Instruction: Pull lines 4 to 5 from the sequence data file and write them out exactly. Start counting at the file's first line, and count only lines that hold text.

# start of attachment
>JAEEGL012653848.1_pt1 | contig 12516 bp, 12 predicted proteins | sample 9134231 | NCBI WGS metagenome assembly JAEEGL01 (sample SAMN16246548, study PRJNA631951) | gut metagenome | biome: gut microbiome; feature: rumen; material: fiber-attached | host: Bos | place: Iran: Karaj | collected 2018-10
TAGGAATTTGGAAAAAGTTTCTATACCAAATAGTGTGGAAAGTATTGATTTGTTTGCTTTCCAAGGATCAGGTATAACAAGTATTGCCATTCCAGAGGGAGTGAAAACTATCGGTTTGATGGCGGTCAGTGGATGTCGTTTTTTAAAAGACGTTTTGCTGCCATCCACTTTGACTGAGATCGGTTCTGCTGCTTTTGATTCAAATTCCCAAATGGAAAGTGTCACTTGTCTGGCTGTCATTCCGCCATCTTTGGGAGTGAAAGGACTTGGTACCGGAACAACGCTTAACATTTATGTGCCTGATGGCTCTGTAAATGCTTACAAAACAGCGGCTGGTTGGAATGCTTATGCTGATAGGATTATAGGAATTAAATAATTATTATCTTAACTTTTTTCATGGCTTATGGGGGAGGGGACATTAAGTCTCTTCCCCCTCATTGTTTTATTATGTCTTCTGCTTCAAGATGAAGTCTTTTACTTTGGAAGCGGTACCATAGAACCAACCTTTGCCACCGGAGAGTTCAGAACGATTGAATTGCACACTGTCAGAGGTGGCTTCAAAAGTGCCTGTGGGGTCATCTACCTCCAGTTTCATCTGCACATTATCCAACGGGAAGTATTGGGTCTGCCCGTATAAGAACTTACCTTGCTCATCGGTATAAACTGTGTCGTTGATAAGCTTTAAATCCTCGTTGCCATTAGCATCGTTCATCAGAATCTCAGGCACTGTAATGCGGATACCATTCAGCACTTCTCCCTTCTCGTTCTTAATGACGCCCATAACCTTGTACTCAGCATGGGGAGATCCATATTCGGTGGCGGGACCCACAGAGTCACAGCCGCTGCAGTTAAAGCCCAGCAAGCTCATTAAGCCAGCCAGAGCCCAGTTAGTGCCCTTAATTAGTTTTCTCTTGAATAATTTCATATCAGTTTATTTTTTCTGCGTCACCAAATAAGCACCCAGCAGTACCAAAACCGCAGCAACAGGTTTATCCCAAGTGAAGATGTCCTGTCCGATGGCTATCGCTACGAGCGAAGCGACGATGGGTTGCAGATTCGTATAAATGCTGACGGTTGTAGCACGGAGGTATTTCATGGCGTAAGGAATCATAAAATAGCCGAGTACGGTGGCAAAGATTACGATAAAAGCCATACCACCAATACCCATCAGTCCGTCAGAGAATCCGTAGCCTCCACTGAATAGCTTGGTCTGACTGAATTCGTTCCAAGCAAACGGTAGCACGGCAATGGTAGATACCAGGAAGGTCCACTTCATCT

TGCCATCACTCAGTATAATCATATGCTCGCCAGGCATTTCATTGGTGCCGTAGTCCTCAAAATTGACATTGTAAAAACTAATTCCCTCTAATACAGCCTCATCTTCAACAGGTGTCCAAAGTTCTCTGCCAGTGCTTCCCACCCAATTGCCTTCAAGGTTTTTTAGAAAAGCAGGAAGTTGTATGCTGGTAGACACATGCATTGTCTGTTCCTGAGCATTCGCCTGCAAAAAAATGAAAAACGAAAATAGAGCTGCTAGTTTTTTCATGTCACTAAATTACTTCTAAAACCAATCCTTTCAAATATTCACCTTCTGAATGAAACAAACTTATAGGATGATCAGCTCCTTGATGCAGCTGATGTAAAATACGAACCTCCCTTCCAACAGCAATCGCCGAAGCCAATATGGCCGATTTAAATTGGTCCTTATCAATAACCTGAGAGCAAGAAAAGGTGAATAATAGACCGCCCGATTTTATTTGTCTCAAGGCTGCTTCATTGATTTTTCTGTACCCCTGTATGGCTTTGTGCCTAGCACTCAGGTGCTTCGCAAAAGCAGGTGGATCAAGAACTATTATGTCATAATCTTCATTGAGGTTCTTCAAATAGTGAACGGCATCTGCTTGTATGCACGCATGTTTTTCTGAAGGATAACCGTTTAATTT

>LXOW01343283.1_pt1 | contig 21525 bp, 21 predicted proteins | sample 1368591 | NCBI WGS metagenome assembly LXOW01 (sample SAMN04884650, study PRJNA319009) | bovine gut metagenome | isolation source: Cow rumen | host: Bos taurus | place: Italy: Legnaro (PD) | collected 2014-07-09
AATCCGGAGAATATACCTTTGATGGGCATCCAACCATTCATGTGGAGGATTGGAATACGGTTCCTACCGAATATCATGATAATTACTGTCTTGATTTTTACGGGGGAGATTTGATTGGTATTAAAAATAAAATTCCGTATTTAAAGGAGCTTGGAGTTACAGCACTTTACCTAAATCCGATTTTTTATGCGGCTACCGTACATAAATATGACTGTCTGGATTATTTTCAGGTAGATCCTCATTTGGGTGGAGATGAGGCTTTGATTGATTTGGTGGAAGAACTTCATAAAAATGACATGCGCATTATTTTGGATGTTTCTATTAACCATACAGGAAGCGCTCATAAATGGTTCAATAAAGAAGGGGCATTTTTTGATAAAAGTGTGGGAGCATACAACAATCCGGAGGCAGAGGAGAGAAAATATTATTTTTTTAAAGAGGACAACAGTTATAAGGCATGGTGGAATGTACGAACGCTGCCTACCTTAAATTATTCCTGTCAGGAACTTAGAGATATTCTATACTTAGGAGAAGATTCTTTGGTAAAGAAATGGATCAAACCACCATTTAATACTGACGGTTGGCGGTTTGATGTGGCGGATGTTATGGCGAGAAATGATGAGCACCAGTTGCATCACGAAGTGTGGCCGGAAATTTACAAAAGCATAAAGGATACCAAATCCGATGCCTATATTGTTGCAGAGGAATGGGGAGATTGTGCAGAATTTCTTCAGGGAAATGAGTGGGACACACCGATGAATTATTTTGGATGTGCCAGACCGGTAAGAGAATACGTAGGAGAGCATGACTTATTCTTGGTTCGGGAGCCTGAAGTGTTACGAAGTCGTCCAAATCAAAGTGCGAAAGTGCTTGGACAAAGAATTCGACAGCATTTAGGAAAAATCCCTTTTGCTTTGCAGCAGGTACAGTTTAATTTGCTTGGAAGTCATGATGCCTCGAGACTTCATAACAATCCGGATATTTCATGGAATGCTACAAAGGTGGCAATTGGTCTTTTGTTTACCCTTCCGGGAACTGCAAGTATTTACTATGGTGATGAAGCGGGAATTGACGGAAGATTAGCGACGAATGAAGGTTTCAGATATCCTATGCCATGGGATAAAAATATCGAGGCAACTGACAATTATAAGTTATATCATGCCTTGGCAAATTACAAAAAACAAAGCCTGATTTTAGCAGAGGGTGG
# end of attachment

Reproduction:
>LXOW01343283.1_pt1 | contig 21525 bp, 21 predicted proteins | sample 1368591 | NCBI WGS metagenome assembly LXOW01 (sample SAMN04884650, study PRJNA319009) | bovine gut metagenome | isolation source: Cow rumen | host: Bos taurus | place: Italy: Legnaro (PD) | collected 2014-07-09
AATCCGGAGAATATACCTTTGATGGGCATCCAACCATTCATGTGGAGGATTGGAATACGGTTCCTACCGAATATCATGATAATTACTGTCTTGATTTTTACGGGGGAGATTTGATTGGTATTAAAAATAAAATTCCGTATTTAAAGGAGCTTGGAGTTACAGCACTTTACCTAAATCCGATTTTTTATGCGGCTACCGTACATAAATATGACTGTCTGGATTATTTTCAGGTAGATCCTCATTTGGGTGGAGATGAGGCTTTGATTGATTTGGTGGAAGAACTTCATAAAAATGACATGCGCATTATTTTGGATGTTTCTATTAACCATACAGGAAGCGCTCATAAATGGTTCAATAAAGAAGGGGCATTTTTTGATAAAAGTGTGGGAGCATACAACAATCCGGAGGCAGAGGAGAGAAAATATTATTTTTTTAAAGAGGACAACAGTTATAAGGCATGGTGGAATGTACGAACGCTGCCTACCTTAAATTATTCCTGTCAGGAACTTAGAGATATTCTATACTTAGGAGAAGATTCTTTGGTAAAGAAATGGATCAAACCACCATTTAATACTGACGGTTGGCGGTTTGATGTGGCGGATGTTATGGCGAGAAATGATGAGCACCAGTTGCATCACGAAGTGTGGCCGGAAATTTACAAAAGCATAAAGGATACCAAATCCGATGCCTATATTGTTGCAGAGGAATGGGGAGATTGTGCAGAATTTCTTCAGGGAAATGAGTGGGACACACCGATGAATTATTTTGGATGTGCCAGACCGGTAAGAGAATACGTAGGAGAGCATGACTTATTCTTGGTTCGGGAGCCTGAAGTGTTACGAAGTCGTCCAAATCAAAGTGCGAAAGTGCTTGGACAAAGAATTCGACAGCATTTAGGAAAAATCCCTTTTGCTTTGCAGCAGGTACAGTTTAATTTGCTTGGAAGTCATGATGCCTCGAGACTTCATAACAATCCGGATATTTCATGGAATGCTACAAAGGTGGCAATTGGTCTTTTGTTTACCCTTCCGGGAACTGCAAGTATTTACTATGGTGATGAAGCGGGAATTGACGGAAGATTAGCGACGAATGAAGGTTTCAGATATCCTATGCCATGGGATAAAAATATCGAGGCAACTGACAATTATAAGTTATATCATGCCTTGGCAAATTACAAAAAACAAAGCCTGATTTTAGCAGAGGGTGG